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Construction contracts are a contest

25 July 2018 by Robert Bell

Construction contracts are a contest

Courts will only overturn public procurement in exceptional circumstances

A recent judgment has shown the Technology and Construction Court’s reluctance to substitute the award of a contract in favour of a losing bidder. This is despite the losing bidder having successfully challenged the award by a contracting authority to another bidder, and the award having been set aside as a breach of the EU public procurement rules.

The ruling in MLS (Overseas) Ltd v The Secretary of State for Defence [2018] EWHC 1303 (TCC), if followed in similar cases, will substantially limit the remedies of successful challengers and shows that only in exceptional circumstances will the court force a contracting authority to award a contract to a bidder they had rejected.

Contending unlawful rejection

MSL (Overseas) Ltd (MSL) had previously launched a claim against the Ministry of Defence (MoD) for breach of the EU public procurement rules and in particular the Defence and Security Public Contracts Regulations 2011 (SI 2011/1848).

It contended that its disqualification from a tender process run by the MoD was unlawful and breached the principles of transparency and equal treatment. It alleged the MoD’s failure to state in the invitation to tender (ITT) that a ‘fail’ score in answer to question 6.3 would result in disqualification of the tender was a breach of the rules.

Consequently, the MoD’s rejection of MSL’s tender was unlawful. The contract was awarded to SCA Shipping Consultants Associated Limited (SCA) instead.

On 21 December 2017, the court held that the contracting authority’s decision to disqualify MSL’s tender was unlawful. The court considered that the ITT did not make it clear to the ‘reasonably well-informed and normally diligent bidder’, either expressly or implicitly, that a fail score on the criterion in issue would or could result in disqualification.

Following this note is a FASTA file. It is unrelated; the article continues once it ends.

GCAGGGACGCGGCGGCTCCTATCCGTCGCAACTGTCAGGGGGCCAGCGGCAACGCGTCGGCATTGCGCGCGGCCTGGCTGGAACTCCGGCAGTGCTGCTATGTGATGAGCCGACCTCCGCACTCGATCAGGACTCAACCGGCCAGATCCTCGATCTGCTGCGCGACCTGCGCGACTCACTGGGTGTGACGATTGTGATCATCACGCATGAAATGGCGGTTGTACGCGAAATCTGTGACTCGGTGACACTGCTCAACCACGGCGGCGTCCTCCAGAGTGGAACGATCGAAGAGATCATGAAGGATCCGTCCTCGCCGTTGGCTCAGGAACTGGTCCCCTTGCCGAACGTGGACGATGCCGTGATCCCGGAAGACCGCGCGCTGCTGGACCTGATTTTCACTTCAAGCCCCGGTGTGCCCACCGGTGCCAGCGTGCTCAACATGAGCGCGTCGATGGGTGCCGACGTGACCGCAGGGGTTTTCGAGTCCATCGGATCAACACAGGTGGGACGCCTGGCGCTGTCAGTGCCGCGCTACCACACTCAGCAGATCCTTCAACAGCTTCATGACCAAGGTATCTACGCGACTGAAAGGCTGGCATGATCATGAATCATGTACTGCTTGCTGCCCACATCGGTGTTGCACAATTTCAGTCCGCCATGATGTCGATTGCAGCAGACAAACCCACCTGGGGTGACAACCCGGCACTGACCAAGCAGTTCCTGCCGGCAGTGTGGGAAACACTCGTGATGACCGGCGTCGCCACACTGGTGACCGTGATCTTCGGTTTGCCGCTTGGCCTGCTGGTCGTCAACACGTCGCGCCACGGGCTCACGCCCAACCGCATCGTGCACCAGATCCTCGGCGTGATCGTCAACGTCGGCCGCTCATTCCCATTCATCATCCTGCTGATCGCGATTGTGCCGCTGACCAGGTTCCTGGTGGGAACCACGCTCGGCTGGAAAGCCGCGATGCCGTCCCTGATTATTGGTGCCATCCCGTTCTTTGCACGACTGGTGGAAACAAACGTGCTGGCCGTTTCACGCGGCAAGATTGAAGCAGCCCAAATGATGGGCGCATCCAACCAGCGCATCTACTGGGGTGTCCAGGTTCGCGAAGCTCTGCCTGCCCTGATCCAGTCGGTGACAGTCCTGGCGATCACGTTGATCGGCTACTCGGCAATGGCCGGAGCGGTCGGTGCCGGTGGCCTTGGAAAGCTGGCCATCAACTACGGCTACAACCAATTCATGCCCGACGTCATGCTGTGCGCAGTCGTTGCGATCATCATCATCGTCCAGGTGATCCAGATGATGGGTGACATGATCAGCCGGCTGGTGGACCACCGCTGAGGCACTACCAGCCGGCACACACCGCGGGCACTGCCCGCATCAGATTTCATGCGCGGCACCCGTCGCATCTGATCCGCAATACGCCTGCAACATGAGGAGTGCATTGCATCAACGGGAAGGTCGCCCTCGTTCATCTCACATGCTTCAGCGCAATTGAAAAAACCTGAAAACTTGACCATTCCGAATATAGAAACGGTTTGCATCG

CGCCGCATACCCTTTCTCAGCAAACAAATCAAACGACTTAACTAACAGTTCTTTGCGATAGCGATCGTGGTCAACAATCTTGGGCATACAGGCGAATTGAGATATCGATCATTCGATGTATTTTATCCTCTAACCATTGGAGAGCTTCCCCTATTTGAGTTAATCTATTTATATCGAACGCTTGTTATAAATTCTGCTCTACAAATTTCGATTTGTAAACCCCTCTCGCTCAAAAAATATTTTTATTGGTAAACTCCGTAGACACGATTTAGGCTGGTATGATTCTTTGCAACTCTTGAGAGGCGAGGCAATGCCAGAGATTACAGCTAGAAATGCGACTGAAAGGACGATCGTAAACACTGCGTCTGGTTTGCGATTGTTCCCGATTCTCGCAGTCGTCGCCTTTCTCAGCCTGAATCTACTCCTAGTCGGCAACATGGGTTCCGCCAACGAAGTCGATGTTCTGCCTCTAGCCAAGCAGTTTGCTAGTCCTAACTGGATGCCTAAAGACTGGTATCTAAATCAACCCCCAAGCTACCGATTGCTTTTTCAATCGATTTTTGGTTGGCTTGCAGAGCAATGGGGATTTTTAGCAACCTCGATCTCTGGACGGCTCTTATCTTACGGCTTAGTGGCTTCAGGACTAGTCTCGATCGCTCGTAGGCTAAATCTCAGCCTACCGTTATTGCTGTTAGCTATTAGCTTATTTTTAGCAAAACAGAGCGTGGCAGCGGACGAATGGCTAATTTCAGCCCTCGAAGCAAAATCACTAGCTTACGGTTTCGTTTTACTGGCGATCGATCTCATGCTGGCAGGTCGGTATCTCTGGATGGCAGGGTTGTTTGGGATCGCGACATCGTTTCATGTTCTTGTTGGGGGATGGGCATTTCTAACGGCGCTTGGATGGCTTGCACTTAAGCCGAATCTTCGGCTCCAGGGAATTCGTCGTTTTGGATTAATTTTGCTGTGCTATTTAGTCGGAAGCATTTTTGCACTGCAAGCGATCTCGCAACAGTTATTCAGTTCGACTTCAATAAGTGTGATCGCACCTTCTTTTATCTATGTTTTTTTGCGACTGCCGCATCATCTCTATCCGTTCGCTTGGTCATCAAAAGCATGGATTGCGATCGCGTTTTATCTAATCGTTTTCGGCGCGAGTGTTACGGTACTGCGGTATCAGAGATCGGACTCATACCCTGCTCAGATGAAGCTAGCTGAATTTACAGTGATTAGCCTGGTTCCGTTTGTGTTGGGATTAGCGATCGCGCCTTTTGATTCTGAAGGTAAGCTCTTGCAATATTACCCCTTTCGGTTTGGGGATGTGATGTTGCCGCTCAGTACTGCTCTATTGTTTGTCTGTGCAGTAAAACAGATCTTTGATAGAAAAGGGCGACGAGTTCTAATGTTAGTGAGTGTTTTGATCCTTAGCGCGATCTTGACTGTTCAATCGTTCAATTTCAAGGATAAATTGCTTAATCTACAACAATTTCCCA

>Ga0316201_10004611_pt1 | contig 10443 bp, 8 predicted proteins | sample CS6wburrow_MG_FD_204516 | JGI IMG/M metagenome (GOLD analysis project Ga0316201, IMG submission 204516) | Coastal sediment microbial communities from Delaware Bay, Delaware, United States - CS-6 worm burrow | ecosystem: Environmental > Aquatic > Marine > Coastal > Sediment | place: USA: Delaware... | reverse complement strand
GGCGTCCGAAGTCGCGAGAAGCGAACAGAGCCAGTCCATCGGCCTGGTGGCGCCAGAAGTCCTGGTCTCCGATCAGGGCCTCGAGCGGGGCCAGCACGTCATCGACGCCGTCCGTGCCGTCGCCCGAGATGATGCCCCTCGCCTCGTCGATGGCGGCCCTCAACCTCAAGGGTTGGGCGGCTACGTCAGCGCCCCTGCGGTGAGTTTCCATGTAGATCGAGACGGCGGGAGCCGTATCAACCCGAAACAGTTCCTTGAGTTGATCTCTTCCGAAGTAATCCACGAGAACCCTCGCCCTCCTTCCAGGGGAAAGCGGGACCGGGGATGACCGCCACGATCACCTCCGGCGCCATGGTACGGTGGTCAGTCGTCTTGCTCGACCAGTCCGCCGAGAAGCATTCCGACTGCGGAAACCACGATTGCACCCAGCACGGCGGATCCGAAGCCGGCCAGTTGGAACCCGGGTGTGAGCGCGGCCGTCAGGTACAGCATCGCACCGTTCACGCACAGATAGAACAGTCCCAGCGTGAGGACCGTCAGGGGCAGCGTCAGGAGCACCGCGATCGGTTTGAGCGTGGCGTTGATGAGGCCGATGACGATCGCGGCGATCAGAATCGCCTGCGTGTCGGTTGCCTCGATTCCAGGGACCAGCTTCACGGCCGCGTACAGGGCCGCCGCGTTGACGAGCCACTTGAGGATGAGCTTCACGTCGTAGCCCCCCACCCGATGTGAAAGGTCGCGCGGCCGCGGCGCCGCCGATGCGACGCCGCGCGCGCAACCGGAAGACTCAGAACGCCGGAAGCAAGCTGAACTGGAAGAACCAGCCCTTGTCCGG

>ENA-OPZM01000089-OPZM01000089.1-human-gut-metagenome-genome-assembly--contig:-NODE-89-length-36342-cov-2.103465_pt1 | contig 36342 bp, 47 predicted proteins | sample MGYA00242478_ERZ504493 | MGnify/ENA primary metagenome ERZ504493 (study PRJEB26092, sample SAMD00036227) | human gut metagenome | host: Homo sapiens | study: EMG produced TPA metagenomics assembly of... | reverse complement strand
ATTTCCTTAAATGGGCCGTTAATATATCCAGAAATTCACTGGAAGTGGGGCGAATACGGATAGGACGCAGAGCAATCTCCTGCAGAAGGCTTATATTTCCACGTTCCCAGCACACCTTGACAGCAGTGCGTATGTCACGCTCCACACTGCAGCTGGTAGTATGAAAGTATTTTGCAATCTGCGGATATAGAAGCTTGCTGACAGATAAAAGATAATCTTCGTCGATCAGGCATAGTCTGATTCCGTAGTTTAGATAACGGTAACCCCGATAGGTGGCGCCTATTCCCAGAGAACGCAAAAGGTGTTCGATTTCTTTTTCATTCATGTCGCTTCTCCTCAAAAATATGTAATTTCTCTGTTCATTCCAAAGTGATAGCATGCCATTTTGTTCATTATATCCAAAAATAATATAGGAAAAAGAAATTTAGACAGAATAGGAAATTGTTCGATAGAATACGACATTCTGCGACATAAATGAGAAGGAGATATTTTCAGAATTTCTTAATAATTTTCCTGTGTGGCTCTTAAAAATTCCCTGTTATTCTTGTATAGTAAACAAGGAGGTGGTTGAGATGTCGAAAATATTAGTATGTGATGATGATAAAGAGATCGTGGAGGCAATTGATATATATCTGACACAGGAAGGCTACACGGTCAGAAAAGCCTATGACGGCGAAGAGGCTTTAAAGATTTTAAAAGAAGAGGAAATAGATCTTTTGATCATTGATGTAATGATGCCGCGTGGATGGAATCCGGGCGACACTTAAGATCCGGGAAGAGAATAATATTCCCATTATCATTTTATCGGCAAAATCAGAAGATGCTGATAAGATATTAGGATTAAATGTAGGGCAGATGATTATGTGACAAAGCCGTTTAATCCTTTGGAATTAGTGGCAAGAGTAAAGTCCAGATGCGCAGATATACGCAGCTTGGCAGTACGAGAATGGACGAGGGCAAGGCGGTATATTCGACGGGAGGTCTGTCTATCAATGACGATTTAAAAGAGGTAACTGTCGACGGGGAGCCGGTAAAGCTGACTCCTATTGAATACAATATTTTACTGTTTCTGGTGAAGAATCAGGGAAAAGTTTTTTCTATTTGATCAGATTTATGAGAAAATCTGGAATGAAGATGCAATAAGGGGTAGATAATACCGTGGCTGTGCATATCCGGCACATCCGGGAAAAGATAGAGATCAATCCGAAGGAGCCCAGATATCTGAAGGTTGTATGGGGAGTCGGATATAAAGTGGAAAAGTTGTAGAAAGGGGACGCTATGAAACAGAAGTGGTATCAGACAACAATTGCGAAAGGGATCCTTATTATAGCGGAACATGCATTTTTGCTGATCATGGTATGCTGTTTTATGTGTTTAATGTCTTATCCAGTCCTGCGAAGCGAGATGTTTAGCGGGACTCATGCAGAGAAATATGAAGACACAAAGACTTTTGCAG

Therefore it held the MoD had acted unlawfully and breached its obligations of transparency and equal treatment under the regulations.


The case came back before the TCC for a second time in May of this year. MLS issued a further application, seeking:

  • A declaration that the procurement was carried out unlawfully. An order setting aside the decision to award the contract to the interested party, SCA
  • An order requiring the MoD to award its contract instead to the claimant

MLS was the incumbent provider for certain port agency services to the Royal Navy. Following the launch of its procurement challenge, MLS had continued to provide these services under its pre-existing contract pending the determination of these proceedings. Following the December judgment, the parties agreed to an extension of the contract to ensure the Royal Navy’s operational requirements were met.

On 25 May 2018, the court ordered the MoD’s decision to award the contract to SCA should be set aside and granted a declaration that it would be lawful for the MoD to award the contract to MLS. Yet the court refused to make an order requiring the MoD to award the contract to MLS.
The court’s reasoning was as follows:

Limitation periods

The court held that MLS’s claim was not statute-barred. Under the regulations, the limitation period of 30 days begins to run from the date when the regulations are first breached or the date the claimant becomes aware or should have been aware they had been breached.

“The court held the MoD had acted unlawfully and breached its obligations of transparency and equal treatment”